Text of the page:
Synthesis and characterization of novel iminobenzoates with terminal pyrazine moieties

Chemistry Central Journal, Mar 2018

Mushtaq Ahmad, Zahida Perveen, Adailton J. Bortoluzzi, Shahid Hameed, Muhammad R. Shah, Muhammad Tariq, Ghias ud Din, Muhammad T. Jan, Muhammad Siddique, Muhammad Anwar

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Synthesis and characterization of novel iminobenzoates with terminal pyrazine moieties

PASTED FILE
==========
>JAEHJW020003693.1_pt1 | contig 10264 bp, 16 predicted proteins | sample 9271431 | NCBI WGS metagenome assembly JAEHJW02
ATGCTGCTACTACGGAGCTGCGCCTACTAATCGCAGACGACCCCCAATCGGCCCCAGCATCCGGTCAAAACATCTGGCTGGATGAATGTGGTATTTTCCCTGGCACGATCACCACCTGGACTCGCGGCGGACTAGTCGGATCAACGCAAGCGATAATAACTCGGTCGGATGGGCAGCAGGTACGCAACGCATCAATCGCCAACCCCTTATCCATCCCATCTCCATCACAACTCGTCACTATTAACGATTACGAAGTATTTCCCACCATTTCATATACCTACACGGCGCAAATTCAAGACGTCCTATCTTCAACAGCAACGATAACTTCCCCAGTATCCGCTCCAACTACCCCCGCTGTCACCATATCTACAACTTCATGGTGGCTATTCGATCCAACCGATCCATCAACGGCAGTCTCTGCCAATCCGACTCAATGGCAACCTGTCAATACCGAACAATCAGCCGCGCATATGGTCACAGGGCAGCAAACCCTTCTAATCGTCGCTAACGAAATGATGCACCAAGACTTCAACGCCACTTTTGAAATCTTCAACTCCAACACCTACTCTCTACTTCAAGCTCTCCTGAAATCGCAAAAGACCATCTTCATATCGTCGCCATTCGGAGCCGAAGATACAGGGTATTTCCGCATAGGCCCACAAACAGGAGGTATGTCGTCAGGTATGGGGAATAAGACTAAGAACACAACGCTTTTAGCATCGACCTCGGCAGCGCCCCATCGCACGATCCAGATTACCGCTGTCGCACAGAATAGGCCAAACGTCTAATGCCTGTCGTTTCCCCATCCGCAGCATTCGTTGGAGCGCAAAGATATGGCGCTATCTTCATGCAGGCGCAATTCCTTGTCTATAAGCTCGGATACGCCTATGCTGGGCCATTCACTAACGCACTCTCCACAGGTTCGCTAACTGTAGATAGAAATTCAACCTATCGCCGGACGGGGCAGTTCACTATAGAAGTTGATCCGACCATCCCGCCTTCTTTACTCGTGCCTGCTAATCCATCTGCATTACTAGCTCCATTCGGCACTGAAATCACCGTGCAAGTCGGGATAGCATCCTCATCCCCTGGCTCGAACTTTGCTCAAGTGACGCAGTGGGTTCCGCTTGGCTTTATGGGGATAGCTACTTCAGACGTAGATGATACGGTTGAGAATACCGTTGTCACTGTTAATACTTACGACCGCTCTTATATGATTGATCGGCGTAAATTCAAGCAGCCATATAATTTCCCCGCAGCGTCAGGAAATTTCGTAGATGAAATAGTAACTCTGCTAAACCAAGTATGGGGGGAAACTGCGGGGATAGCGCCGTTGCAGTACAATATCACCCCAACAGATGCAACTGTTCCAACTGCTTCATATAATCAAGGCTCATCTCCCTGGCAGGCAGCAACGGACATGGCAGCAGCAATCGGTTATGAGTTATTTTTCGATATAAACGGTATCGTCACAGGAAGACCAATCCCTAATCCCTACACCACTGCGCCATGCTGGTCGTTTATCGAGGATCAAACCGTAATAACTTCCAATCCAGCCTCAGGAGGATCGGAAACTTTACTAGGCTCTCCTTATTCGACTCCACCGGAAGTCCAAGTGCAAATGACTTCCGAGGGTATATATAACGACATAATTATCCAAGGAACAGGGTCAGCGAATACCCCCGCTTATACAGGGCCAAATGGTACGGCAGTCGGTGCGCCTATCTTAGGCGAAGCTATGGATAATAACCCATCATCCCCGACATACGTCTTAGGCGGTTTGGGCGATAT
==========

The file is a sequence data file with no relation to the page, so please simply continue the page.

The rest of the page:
Ahmad et al. Chemistry Central Journal Synthesis and characterization of novel iminobenzoates with terminal pyrazine moieties Mushtaq Ahmad 0 Zahida Perveen 2 Adailton J. Bortoluzzi 1 Shahid Hameed Muhammad R. Shah Muhammad Tariq Ghias ud Din 2 Muhammad T. Jan Muhammad Siddique 0 Muhammad Anwar 0 0 Medicinal Botanic Centre PCSIR Labs Complex , University Road, Peshawar 25120 , Pakistan 1 Departmento de Química, Universidade Federal 2 Institute of Chemical Sciences, University of Peshawar , Peshawar 25120 , Pakistan Apart from its numerous biological activities like antidiabetic, anti-inflammatory, antimicrobial, pyrazine moiety plays an important role in luminescent materials. Its role in luminescent materials is due to its highly electron deficient nature specially when it is in the centre along the mainstay of extended π-conjugated systems. Similarly, new liquid crystalline compounds are being made constantly where the central benzoaromatic moiety is being replaced with the heterocycles including pyrazine due to their more variable nature. Pyrazine derivatives can also be used in supramolecular assemblies due to their efficient hydrogen bonding, protonation and complexation properties. Keeping in view the enormous applications of pyrazine derivatives we planned to synthesize new extended iminobenzoates with pyrazine moieties at the terminal positions. The planned iminobenzoates with terminal pyrazine moieties were prepared following standard procedures. The pyrazine-2-carbohydrazide (1) and 5-methylpyrazine-2-carbohydrazide (2) were prepared by refluxing their methyl esters with hydrazine hydrate in methanol. The esters (3a-3f) were synthesized by reacting 4-hydroxybenzaldehyde with differently substituted acid halides in tetrahydrofuran in the presence of triethyl amine. The target compounds that is, iminobenzoates with the pyrazine moieties at terminal positions (4a-4l), were obtained in good to excellent yields by the reaction of the hydrazides with the esters at reflux. The synthesized compounds were fully characterized using different spectroanalytical techniques including FT-IR, NMR, Mass, elemental analysis and single crystal X-ray diffraction analysis. The paper describes the synthesis of novel iminobenzoates following easy methods while utilizing commercially available starting materials. The synthesized iminobenzoates may possibly be converted to compounds with luminescent and liquid crystalline properties after making suitable changes to the pyrazine moieties. Properly substituted pyrazines on both sides, capable of further suitable extensions, may result in compounds with such properties. Pyrazine; Pyrazine-2-carbohydrazide; 5-Methylpyrazine-2-carbohydrazide; Triethyl amine; Iminobenzoates; X-ray crystallography Introduction Pyrazine belongs to the six membered heterocyclic diazines with two nitrogen in the same ring at 1, 4 positions, the other members being the pyridazine and pyrimidine with the two nitrogens at 1, 2 and 1, 3 positions respectively [ 1–4 ]. Another pyrazine containing heterocycle is the quinoxaline or benzopyrazine. Both pyrazine and quinoxaline derivatives are quite important due to their crucial roles in natural and synthetic compounds [ 5–10 ]. Apart from their other bioactivities like antidiabetic [ 11 ], anti-inflammatory [ 12 ], antimicrobial [ 13 ] and diuretic [ 14 ], pyrazine derivatives, like pyrazinamide, have a vital role in controlling tuberculosis [ 15 ]—a life threatening disease. Due to their enormous use in a variety fields of day-today life, chemistry and medicine, luminescent materials are becoming more and more important continuously. As a result, the importance of the synthesis of the extended π-conjugated systems is increasing day by day as these materials impart immensely useful properties to the potentially used electrooptical (EO) and non-linear optical (NLO) materials in optical technologies. Due to its highly π-electron deficient nature, pyrazine can be used as electron-withdrawing part in push–pull system-the system consisting of two parts-an electron withdrawing and an electron donating part both interlinked via another π-conjugated moiety. This push–pull property of extended π-conjugated systems makes the organic materials as luminescent materials, semiconductors and also makes their use in optical data processing technologies. Pyrazines, which are extremely π-deficient aromatic heterocycles, after playing its part in the push–pull system as dipolar moiety result in intramolecular charge transfer (ICT). This highly important intramolecular charge transfer (ICT) property along the mainstay of the molecule can result in the luminescence properties of the molecule. Due to their efficient hydrogen bonding, protonation and complexation, pyrazine derivatives can be used in supramolecular assemblies forming sensors as well. Liquid crystal displays are well known alternatives to the cathode ray tube in the market today. Though they will still be the main dominating technology, in at least near future, yet continuous efforts in terms of productive research are to be made to enhance and extend their applications further in a number of demanding displays. For this reason, new liquid crystals with diverse structural features need to be synthesized so as to cope with the challenging market demands for liquid crystal displays. Being more variable than benzoaromatics, heterocyclic compounds are thought to result in a range of useful liquid crystalline compounds after replacing the central benzoaromatic moiety with these heterocycles. Liquid crystals with pyrazine moieties have already been reported [ 16–19 ]. Studies on a number of pyrazine containing compounds have revealed that compounds having 2,5-disustituted pyrazines are liquid crystals while those with 1,5-disubstituted pyrazines are not [20]. In continuation to our interests in the synthesis of pyrazine compounds [ 21–24 ] and the enormous applications of pyrazine derivatives in a number of fields prompted us to synthesize new extended iminobenzoates with pyrazine moieties at the terminal positions. The study may provide a base to other researchers in the field to expand these studies in different directions for practical use in a variety of fields. Of the two general methods for the preparation of extended π-conjugated pyrazine systems [ 25–29 ] we selected the one involving the derivatization of the easily available starting materials that is, differently substituted pyrazine moieties. melting point apparatus. IR spectra were recorded on IRPrestige-21 spectrophotometer (Shimadzu) in the range of 4000–400  cm−1. The NMR spectra were either measured on Avance 300  MHz NMR Spectrometer (Bruker) or Avance 400  MHz NMR Spectrometer (Bruker) in deuterated solvents. Chemical shift values are being reported in ppm (parts per million). Designations to the aromatic protons in the intermediate compounds (3a–3f) were made as; protons ortho to the aldehydic group were designated as 1, 1′ while meta as 2,2′; protons from the other aromatic ring (from acid halide) were designated in a clockwise manner throughout with the letters 3, 4, 5 and 6. These designations were maintained in the final products (4a–4l) as well for easy understanding. Mass spectra were recorded using JEOL JMS 600-H machine. For elemental analysis, Vario EL III CHNS-O Elemental Analyzer was used. X-ray diffraction analyses were carried out with a Bruker APEX II DUO diffractometer using graphite-monochromated MoKα radiation (0.71073  Å) from a sealed tube operating at 50  kV and 30 mA. Temperature of the sample was set at 200 (± 2) K with an Oxford Instruments Cryojet system 700 series. Images were recorded by phi and omega scans using APEX2 software [ 30 ]. All collected data were corrected for Lorentz, polarization effects and for absorption. The structures were solved by direct methods and refined applying the full-matrix least-squares on F2 method using SHELXS and SHELXL2014 [ 31 ] software, respectively. ORTEP plots were drawn with the program PLATON [ 32 ]. All non-hydrogen atoms were refined with anisotropic displacement parameters. Hydrogen atoms were placed at their idealized positions with distances of 0.95 Å for C–HAr. The Uiso values for the hydrogen atoms were fixed at 1.2 times the Ueq of the carrier atom (C). Hydrogen atoms of the N–H groups were found from Fourier difference map and treated with riding model. Full crystallographic tables (including structure factors) for compounds 4d and 4j have been deposited with the Cambridge Crystallographic Data Centre as supplementary publication numbers CCDC 1579201–1579202. These data can be obtained free of charge from the Cambridge Crystallographic Data Centre via http://www. ccdc.cam.ac.uk/data_request/cif. Synthesis of pyrazine‑2‑carbohydrazides (1 and 2) Pyrazine-2-carbohydrazide (1) and 5-methylpyrazine2-carbohydrazide (2) were prepared following the literature known procedure [ 24 ]. Materials and methods General Reagents and solvents used were of analytical grade. Melting points were determined via Bock-monoscop-M General procedure for the synthesis of esters (3a–3f) Aldehyde (8.0  mmol) was dissolved in tetrahydrofuran (40 mL) and triethyl amine (24.0 mmol) was added to it. The mixture was stirred for 15  min and then kept in an ice bath. Acid halide (8.0 mmol) dissolved in tetrahydrofuran (40  mL) was added dropwise to the reaction mixture. Reaction was stirred for 2  h and then filtered. The filtrate was concentrated and the residue was recrystallized from chloroform in petroleum ether. 4‑Formylphenyl 2‑fluorobenzoate (3a) Colour: off-white solid; yield: 0.76 g, 3.1 mmol, 39%; Rf: 0.45 (40% acetone in n-hexane); mp 145–146  °C; IR (ν¯, cm−1): 1745, 1699, 1253, 1207; 1H NMR (400  MHz, CDCl3): δ 7.19–7.24 (1H, m, H-5), 7.27–7.30 (1H, m, H-3), 7.41–7.43 (2H, m, H-2,2′), 7.60–7.63 (1H, m, H-4), 7.95–7.97 (2H, m, H-1,1′), 8.08–8.11 (1H, m, H-6), 10.01 (1H, s, CHO). 4‑Formylphenyl 2‑chlorobenzoate (3b) Colour: off-white solid; yield: 1.67  g, 6.4  mmol, 80%; Rf: 0.45 (40% acetone in n-hexane); mp 92–93  °C; IR (ν¯, cm−1): 1739, 1695, 1253, 744; 1H NMR (300  MHz, CDCl3): δ 7.41–7.49 (3H, m, H-3,4,5), 7.55–7.57 (2H, m, H-2,2′), 7.98–8.03 (2H, m, H-1,1′), 8.07–8.10 (1H, m, H-6), 10.05 (1H, s, CHO). 4‑Formylphenyl 3‑chlorobenzoate (3c) Colour: off-white solid; yield: 1.0  g, 3.8  mmol, 48%; Rf: 0.45 (40% acetone in n-hexane); mp 97–99  °C; IR (ν¯, cm−1): 1728, 1699, 1253, 732; 1H NMR (300  MHz, CDCl3): δ 7.40 (2H, d, J = 8.4 Hz, H-2,2′), 7.47–7.49 (1H, m, H-5), 7.61–7.64 (1H, m, H-4), 7.97 (2H, d, J = 8.4 Hz, H-1,1′), 8.06–8.09 (1H, m, H-6), 8.17 (1H, s, H-3), 10.02 (1H, s, CHO). 4‑Formylphenyl 4‑chlorobenzoate (3d) Colour: white crystals; yield: 1.57  g, 6.0  mmol, 75%; Rf: 0.45 (40% acetone in n-hexane); mp 116–118  °C; IR (ν¯, cm−1): 1728, 1683, 1261, 746; 1H NMR (300  MHz, CDCl3): δ 7.43 (2H, d, J = 8.7  Hz, H-4,5), 7.53 (2H, d, J = 8.7  Hz, H-3,6), 8.00 (2H, d, J = 8.4  Hz, H-2,2′), 8.16 (2H, d, J = 8.4 Hz, H-1,1′), 10.05 (1H, s, CHO). 4‑Formylphenyl 3‑bromobenzoate (3e) Colour: off-white solid; yield: 1.15  g, 3.8  mmol, 47%; Rf: 0.45 (40% acetone in n-hexane); mp 98–100  °C; IR (ν¯, cm−1): 1728, 1697, 1253, 513; 1H NMR (400  MHz, CDCl3): δ 7.40 (2H, d, J = 8.4 Hz, H-2,2′), 7.41–7.42 (1H, m, H-5), 7.77–7.79 (1H, m, H-4), 7.97 (2H, d, J = 8.4 Hz, H-1,1′), 8.11–8.13 (1H, m, H-6), 8.33 (1H, s, H-3), 10.02 (1H, s, CHO). 4‑Formylphenyl 4‑bromobenzoate (3f) Colour: off-white solid; yield: 1.76  g, 5.8  mmol, 72%; Rf: 0.45 (40% acetone in n-hexane); mp 172–174  °C; IR (ν¯, cm−1) 1741, 1699, 1265, 520; 1H NMR (400  MHz, CDCl3): δ 7.39 (2H, d, J = 8.4  Hz, H-2,2′), 7.66 (2H, d, J = 8.4  Hz, H-4,5), 7.96 (2H, d, J = 8.4  Hz, H-3,6), 8.05 (2H, d, J = 8.4 Hz, H-1,1′), 10.01 (1H, s, CHO). General procedure for the synthesis of iminobenzoates (4a–4l) The hydrazide (3.00  mmol) was dissolved in methanol (50  mL) and added dropwise to a methanolic (50  mL) solution of the ester (3.00  mmol). Reaction mixture was refluxed for 5  h. The solid formed was filtered, washed with cold methanol, dried over anhydrous CaCl2 under vacuum and recrystallized from chloroform in n-hexane. 4‑[(E)‑(Pyrazine‑2‑carboylimino)methyl]phenyl 2‑fluorobenzoate (4a) Colour: white shiny crystals; yield: 0.6 g, 1.6 mmol, 56%; Rf: 0.3 (40% acetone in n-hexane); mp 281–290 °C; IR (ν¯, cm−1): 3300, 1728, 1674, 1600, 1290, 1228, 1018; 1H NMR (300  MHz, DMSO): δ 7.41–7.48 (4H, m, H-1,1′,2,2′), 7.76–7.87 (3H, m, H-3,4,5), 8.09–8.15 (1H, m, H-6), 8.68 (1H, s, HC=N), 8.80 (1H, d, J = 2.4  Hz, H-5 pyrazine), 8.93 (1H, d, J = 2.4  Hz, H-6 pyrazine), 9.28 (1H, s, H-3 pyrazine), 12.36 (1H, s, CONH); MS (EI, m/z): 364 [M+], 243, 123, 109, 81, 61. 4‑[(E)‑(Pyrazine‑2‑carboylimino)methyl]phenyl 2‑chlorobenzoate (4b) Colour: white shiny flakes; yield: 0.9  g, 2.4  mmol, 80%; Rf: 0.82 (50% acetone in n-hexane); mp 262–265  °C; IR (ν¯, cm−1): 3288, 1743, 1674, 1560, 1244, 1199, 1020, 750; 1H NMR (400  MHz, DMSO): δ 7.44 (2H, d, J = 8.4  Hz, H-2,2′), 7.54–7.58 (1H, m, H-3), 7.84–7.86 (2H, m, H-4,5), 7.85 (2H, d, J = 8.4  Hz, H-1,1′), 8.10–8.12 (1H, m, H-6), 8.69 (1H, s, HC=N), 8.80 (1H, d, J = 2.4 Hz, H-5 pyrazine), 8.93 (1H, d, J = 2.4 Hz, H-6 pyrazine), 9.27 (1H, s, H-3 pyrazine), 12.33 (1H, s, CONH); MS (EI, m/z): 380 [M+], 139, 123, 111, 75, 52. 4‑[(E)‑(Pyrazine‑2‑carboylimino)methyl]phenyl 3‑chlorobenzoate (4c) Colour: Lemon green powder; yield: 1.0 g, 2.6 mmol, 89%; Rf: 0.41 (40% acetone in n-hexane); mp 265–272 °C; IR (ν¯, cm−1): 3302, 1728, 1678, 1610, 1261, 1020, 736; 1H NMR (400  MHz, DMSO): δ 7.44 (2H, d, J = 8.4  Hz, H-2,2′), 7.64–7.68 (1H, m, H-3), 7.83–7.85 (3H, m, H-4,5,6), 8.10 (2H, d, J = 8.4 Hz, H-1,1′), 8.69 (1H, s, HC=N), 8.80 (1H, d, J = 2.4 Hz, H-5 pyrazine), 8.93 (1H, d, J = 2.4 Hz, H-6 pyrazine), 9.27 (1H, s, H-3 pyrazine), 12.32 (1H, s, CONH); MS (EI, m/z): 380 [M+], 139, 123, 111, 80, 52. 4‑[(E)‑(Pyrazine‑2‑carboylimino)methyl]phenyl 4‑chlorobenzoate (4d) Colour: white shiny crystals; yield: 0.95 g, 2.5 mmol, 84%; Rf: 0.4 (40% acetone in n-hexane); mp 287–295 °C; IR (ν¯, cm−1): 3292, 1732, 1674, 1591, 1253, 1197, 1012, 738; 1H NMR (400  MHz, DMSO): δ 7.42 (2H, d, J = 8.4  Hz, H-2,2′), 7.70 (2H, d, J = 8.4  Hz, H-1,1′), 7.84 (2H, d, J = 8.8  Hz, H-4,5′), 8.15 (2H, d, J = 8.8  Hz, H-3,6′), 8.68 (1H, s, HC=N), 8.80 (1H, d, J = 2.4  Hz, H-5 pyrazine), 8.93 (1H, d, J = 2.4  Hz, H-6 pyrazine), 9.27 (1H, s, H-3 pyrazine), 12.32 (1H, s, CONH); MS (EI, m/z): 380 [M+], 139, 123, 111, 80, 44. 4‑[(E)‑(Pyrazine‑2‑carboylimino)methyl]phenyl 3‑bromobenzoate (4e) Colour: white crystals; yield: 0.55  g, 1.3  mmol, 44%; Rf: 0.5 (40% acetone in n-hexane); mp 252–260  °C; IR (ν¯, cm−1): 3292, 1734, 1683, 1560, 1249, 1031, 509; 1H NMR (400  MHz, DMSO): δ 7.45 (2H, d, J = 8.4  Hz, H-2,2′), 7.57–7.61 (1H, m, H-5), 7.84 (2H, d, J = 8.4  Hz, H-1,1′), 7.98 (1H, d, J = 8 Hz, H-4), 8.14 (1H, d, J = 8 Hz, H-6), 8.26 (1H, s, H-3), 8.69 (1H, s, HC=N), 8.80 (1H, d, J = 2.4 Hz, H-5 pyrazine), 8.93 (1H, d, J = 2.4 Hz, H-6 pyrazine), 9.27 (1H, s, H-3 pyrazine), 12.32 (1H, s, CONH); MS (EI, m/z): 426 [M+], 183, 157, 123, 104, 80. 4‑[(E)‑(Pyrazine‑2‑carboylimino)methyl]phenyl 4‑bromobenzoate (4f) Colour: white shiny crystals; yield: 0.91 g, 2.1 mmol, 72%; Rf: 0.42 (40% acetone in n-hexane); mp 295–307 °C; IR (ν¯, cm−1): 3286, 1732, 1674, 1585, 1257, 1010, 511; 1H NMR (400  MHz, DMSO): δ 7.42 (2H, d, J = 8.4  Hz, H-2,2′), 7.84 (4H, d, J = 8.4 Hz, H-3,4,5,6), 8.07 (2H, d, J = 8.4 Hz, H-1,1′), 8.68 (1H, s, HC=N), 8.80 (1H, d, J = 2.4 Hz, H-5 pyrazine), 8.93 (1H, d, J = 2.4 Hz, H-6 pyrazine), 9.27 (1H, s, H-3 pyrazine), 12.32 (1H, s, CONH); MS (EI, m/z): 426 [M+], 183, 157, 123, 104, 80. 4‑[(E)‑(5‑Methylpyrazine‑2‑carboylimino)methyl]phenyl 2‑fluorobenzoate (4g) Colour: Pale yellow powder; yield: 0.48 g, 1.3 mmol, 42%; Rf: 0.4 (40% acetone in n-hexane); mp 250–257 °C; IR (ν¯, cm−1): 3304, 1716, 1683, 1560, 1249, 1031, 509; 1H NMR (400  MHz, DMSO): δ 2.62 (3H, s, CH3), 7.40–7.44 (4H, m, H-1,1′,2,2′), 7.76–7.84 (3H, m, H-4,5,6), 8.09–8.13 (1H, m, H-3), 8.68 (1H, s, H-6 pyrazine), 8.68 (1H, s, HC=N) 9.13 (1H, s, H-3 pyrazine), 12.25 (1H, s, CONH); MS (EI, m/z): 378 [M+], 257, 137, 123, 95, 75. 4‑[(E)‑(5‑Methylpyrazine‑2‑carboylimino)methyl]phenyl 2‑chlorobenzoate (4h) Colour: white shiny flakes; yield: 0.94  g, 2.4  mmol, 79%; Rf: 0.42 (40% acetone in n-hexane); mp 213–220  °C; IR (ν¯, cm−1): 3296, 1737 (C=O, ester), 1674, 1595 (C=N), 1242, 1197, 1033, 742 (C–Cl aromatic); 1H NMR (400  MHz, DMSO): δ 2.63 (3H, s, CH3), 7.43 (2H, d, J = 8.4  Hz, H-2,2′), 7.55–7.58 (1H, m, H-5), 7.68–7.69 (2H, m, H-3,4), 7.84 (2H, d, J = 8.4 Hz, H-1,1′), 8.11 (1H, d, J = 8 Hz, H-6), 8.68 (2H, s, HC=N, H-6 pyrazine), 9.11 (1H, s, H-3 pyrazine), 12.27 (1H, s, CONH); MS (EI, m/z): 394 [M+], 139, 121, 111, 94, 75. 4‑[(E)‑(5‑Methylpyrazine‑2‑carboylimino)methyl]phenyl 3‑chlorobenzoate (4i) Colour: Lemon green powder; yield: 0.92  g, 2.3  mmol, 77%; Rf: 0.41 (40% acetone in n-hexane); mp 253–260 °C; IR (ν¯, cm−1): 3302, 1728, 1678, 1602, 1257, 1199, 1020, 721; 1H NMR (400  MHz, DMSO): δ 2.63 (3H, s, CH3), 7.43 (2H, d, J = 8.4  Hz, H-2,2′), 7.64–7.68 (1H, m, H-3), 7.82–7.85 (3H, m, H-4,5,6), 8.10 (2H, d, J = 8.4  Hz, H-1,1′), 8.68 (2H, s, HC=N, H-6 pyrazine), 9.13 (1H, s, H-3 pyrazine), 12.25 (1H, s, CONH); MS (EI, m/z): 394 [M+], 139, 121, 111, 94, 75. 4‑[(E)‑(5‑Methylpyrazine‑2‑carboylimino)methyl]phenyl 4‑chlorobenzoate (4j) Colour: white shiny crystals; yield: 0.98 g, 2.5 mmol, 82%; Rf: 0.45 (40% acetone in n-hexane); mp 265–272  °C; IR (ν¯, cm−1): 3300, 1734, 1670, 1560, 1261, 1012, 752; 1H NMR (400 MHz, DMSO): δ 2.63 (3H, s, CH3), 7.42 (2H, d, J = 8.4 Hz, H-2,2′), 7.69 (2H, d, J = 8.4 Hz, H-1,1′), 7.82 (2H, d, J = 8.4 Hz, H-4,5′), 8.15 (2H, d, J = 8.4 Hz, H-3,6′), 8.68 (2H, s, HC=N, H-6 pyrazine), 9.13 (1H, s, H-3 pyrazine), 12.24 (1H, s, CONH); MS (EI, m/z): 394 [M+], 139, 121, 111, 94, 66. 4‑[(E)‑(5‑Methylpyrazine‑2‑carboylimino)methyl]phenyl 3‑bromobenzoate (4k) Colour: white solid; yield: 0.85  g, 1.9  mmol, 64%; R : f ¯ 0.42 (40% acetone in n-hexane); mp 265–276  °C; IR (ν, cm−1): 3292, 1732, 1683, 1560, 1247, 1031, 511; 1H NMR (400  MHz, DMSO): δ 2.63 (3H, s, CH3), 7.43 (2H, d, J = 8.4  Hz, H-2,2′), 7.57–7.61 (1H, m, H-5), 7.83 (2H, d, J = 8.4  Hz, H-1,1′), 7.98 (1H, d, J = 8  Hz, H-4), 8.14 (1H, d, J = 8  Hz, H-6), 8.26 (1H, s, H-3), 8.68 (2H, s, HC=N, H-6 pyrazine), 9.14 (1H, s, H-3 pyrazine), 12.25 (1H, s, CONH); MS (EI, m/z): 438 [M+], 183, 155, 137, 121, 94. 4‑[(E)‑(5‑Methylpyrazine‑2‑carboylimino)methyl]phenyl 4‑bromobenzoate (4l) Colour: white powder; yield: 0.81  g, 1.8  mmol, 61%; Rf: 0.5 (40% acetone in n-hexane); mp 293–297  °C; IR (ν¯, cm−1): 3284, 1735, 1670, 1590, 1261, 1008, 516; 1H NMR (400 MHz, DMSO): δ 2.63 (3H, s, CH3), 7.42 (2H, d, J = 8.4  Hz, H-2,2′), 7.81–7.85 (4H, m, H-3,4,5,6), 8.07 (2H, d, J = 8.4 Hz, H-1,1′), 8.68 (2H, s, HC=N, H-6 pyrazine), 9.13 (1H, s, H-3 pyrazine), 12.25 (1H, s, CONH); MS (EI, m/z): 440 [M+], 185, 156, 137, 121, 94. Results and discussion The target compounds (4a–4l) were successfully synthesized by reacting hydrazides (1 and 2) with the esters (3a–3f) formed themselves by the reaction of 4-hydroxybenzaldehyde with differently substituted benzoyl chlorides (Scheme 1). Synthesis of the target compounds was carried out according to scheme 1. Hydrazides 1 and 2 were synthesized following the literature known method [ 24 ]. The esters (3a–3f) were synthesized by reacting 4-hydroxybenzaldehyde with different halogenated benzoyl chlorides in an equimolar ratio. Ranges for the C=O moiety of the ester linkage in the IR spectra of different esters were observed at 1728–1745 cm−1 while for its C–O linkage the peaks were noticed at 1253–1265 cm−1. Similarly, aldehydic C=O bond displayed the peaks in the range of 1683–1699  cm−1 in different esters. C–X (X = halogens) bonds gave their peaks at 513–1207 cm−1. Further confirmation to the successful synthesis of the esters was made with NMR studies and the data was consistent with the literature known data [ 33–35 ]. The synthesized esters were treated with the hydrazides 1 and 2 in an equimolar ratio resulting in the target iminobenzoates (4a–4l) in good to excellent yields. Their successful synthesis was confirmed using different spectroanalytical techniques. In the IR spectra, prominent peaks were observed for the NH group of amide linkages in the range of 3284–3304  cm−1 while its carbonyl moiety (C=O) displayed peaks in the range of 1670– 1683  cm−1. The carbonyl group of the ester functionality in different iminobenzoates gave very strong peaks in the range of 1716–1743 cm−1. The peaks for the aldehydic moiety were not observed in the final products after being converted to the imine (C=N) group which is also a strong proof for the successful synthesis of the target compounds. Peaks for the new imine functionality were observed in the range of 1560–1610  cm−1 in different final products. NMR studies further confirmed the successful synthesis of our target compounds. The proton of the newly formed azomethine (HC=N) functionality resonated in the proton NMR spectra in the CHO OH COCl X Et3N THF OHC R Scheme 1 Synthesis of extended iminobenzoates with terminal pyrazine moieties R N N 3a; X = 2-F 3b; X = 2-Cl 3c; X = 3-Cl 3d; X = 4-Cl 3e; X = 3-Br 3f; X = 4-Br O N H N 4a; R = H; X = 2-F 4b; R = H; X = 2-Cl 4c; R = H; X = 3-Cl 4d; R = H; X = 4-Cl 4e; R = H; X = 3-Br 4f; R = H; X = 4-Br 4g; R = CH3; X = 2-F 4h; R = CH3; X = 2-Cl 4i; R = CH3; X = 3-Cl 4j; R = CH3; X = 4-Cl 4k; R = CH3; X = 3-Br 4l; R = CH3; X = 4-Br O O X N 15.10 14.89 14.93 14.84 13.32 13.35 14.69 14.40 14.51 14.01 12.98 12.53 range of 8.68–8.69  ppm. Similarly, the proton of the amide linkage gave prominent resonance in the range of 12.24–12.36 ppm. Mass spectra (EIMS) displayed the exact molecular ion peaks for all the synthesized compounds while elemental analysis (Table 1) further aided in the confirmation of the successful synthesis of the target molecules. X-ray diffraction analysis stamped well the successful synthesis of the final compounds. Figure  1 and Table  2 shows the XRD structures and main structural parameters of compounds 4d and 4j-a further proof to the successful synthesis of these compounds. Both structures show similar spatial conformation, but with different structural behavior for each side of the central phenyl group (Fig.  1). The pyrazine ring and carbohydrazide system are almost coplanar, with calculated dihedral angles between mean planes of 9.63o and 9.35o for compounds 4d and 4j, respectively, and these groups are also coplanar with respect to central phenyl ring. On the other side of the molecule, the dihedral angles between mean planes of central phenyl ring and benzoate moiety is 48.23o for 4d of 56.25o for 4j. Packing of 4d is governed by weak hydrogen bond, which builds a one-dimensional polymeric structure parallel to [100] direction, and by π–π-stacking interactions between two units of neighboring pyrazine rings intercalated by one central phenyl ring, forming a layer parallel to crystallographic plane (Fig.  1). In the case of 4j, packing is mainly governed π–π-stacking interactions, which were observed between neighboring pyrazine rings forming pairs of molecules related by center of symmetry (Fig. 2). Conclusion The novel iminobenzoates with terminal pyrazine moieties were successfully synthesized while using easily available starting materials. The synthesized compounds were characterized with the help of different spectroanalytical techniques (IR, MS, NMR CHNS, and XRD). The synthesis may provide a useful route to extended π-conjugated systems having central pyrazine moieties in their backbone. Intramolecular charge transfer (ICT) resulted due to the highly π-electron deficient nature of pyrazines would ultimately cause these compounds luminescent. These compounds may also display LC Symmetry code: x-1,y,z Symmetry codes: 3-x,2-y,1-z; 2-x,1-y,1-z; 1-x,-y,1-z; -2+x,-2+y,z; -1+x,-1+y,z Symmetry codes: 2-x,1-y,-z; 1-x,-y,1-z; -1+x,-1+y,1+z properties if central pyrazines are properly substituted on both the sides. Authors’ contributions MA devised, supervised the whole work and wrote the manuscript. AJB run and interpreted the XRDs and contributed to manuscript writing. All the other authors ZP, SH, MRS, MT, GD, MS, MTJ, and MA contributed to one and/or other part of experimental and spectroscopic studies. All authors read and approved the final manuscript. Acknowledgements The authors are thankful to Higher Education Commission (HEC) of Pakistan for facilitation and CAPES (Brazil) for crystallographic facilities. Competing interests The authors declare that they have no competing interests. Availability of data and materials Crystallographic data (including structure factors) for compounds 4d and 4j have been deposited with the Cambridge Crystallographic Data Centre as supplementary publication numbers CCDC 1579201–1579202. These data can be obtained free of charge from the Cambridge Crystallographic Data Centre via http://www.ccdc.cam.ac.uk/data_request/cif. Ethics approval and consent to participate Not applicable. Publisher’s Note Springer Nature remains neutral with regard to jurisdictional claims in published maps and institutional affiliations. 1. Barlin GB ( 1982 ) In chemistry of heterocyclic compounds , vol 41 . Wiley, New York 2. Mangalagiu I ( 2011 ) Recent achievements in the chemistry of 1,2-diazines . 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Mushtaq Ahmad, Zahida Perveen, Adailton J. Bortoluzzi, Shahid Hameed, Muhammad R. Shah, Muhammad Tariq, Ghias ud Din, Muhammad T. Jan, Muhammad Siddique, Muhammad Anwar. Synthesis and characterization of novel iminobenzoates with terminal pyrazine moieties, Chemistry Central Journal, 2018, 25, DOI: 10.1186/s13065-018-0396-3